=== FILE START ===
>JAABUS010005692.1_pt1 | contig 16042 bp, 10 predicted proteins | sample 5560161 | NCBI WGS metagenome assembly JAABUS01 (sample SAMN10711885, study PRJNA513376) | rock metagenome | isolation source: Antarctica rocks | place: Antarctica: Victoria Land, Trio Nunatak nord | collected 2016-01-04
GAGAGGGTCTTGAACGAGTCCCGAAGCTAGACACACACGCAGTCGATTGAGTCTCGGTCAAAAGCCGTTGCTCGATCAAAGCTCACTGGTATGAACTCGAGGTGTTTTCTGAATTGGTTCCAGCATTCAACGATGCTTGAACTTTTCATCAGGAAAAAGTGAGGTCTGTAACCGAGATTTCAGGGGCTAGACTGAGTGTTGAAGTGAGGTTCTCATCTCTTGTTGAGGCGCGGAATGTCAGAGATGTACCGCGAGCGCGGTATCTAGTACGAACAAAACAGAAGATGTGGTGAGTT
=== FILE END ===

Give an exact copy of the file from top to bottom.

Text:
>JAABUS010005692.1_pt1 | contig 16042 bp, 10 predicted proteins | sample 5560161 | NCBI WGS metagenome assembly JAABUS01 (sample SAMN10711885, study PRJNA513376) | rock metagenome | isolation source: Antarctica rocks | place: Antarctica: Victoria Land, Trio Nunatak nord | collected 2016-01-04
GAGAGGGTCTTGAACGAGTCCCGAAGCTAGACACACACGCAGTCGATTGAGTCTCGGTCAAAAGCCGTTGCTCGATCAAAGCTCACTGGTATGAACTCGAGGTGTTTTCTGAATTGGTTCCAGCATTCAACGATGCTTGAACTTTTCATCAGGAAAAAGTGAGGTCTGTAACCGAGATTTCAGGGGCTAGACTGAGTGTTGAAGTGAGGTTCTCATCTCTTGTTGAGGCGCGGAATGTCAGAGATGTACCGCGAGCGCGGTATCTAGTACGAACAAAACAGAAGATGTGGTGAGTT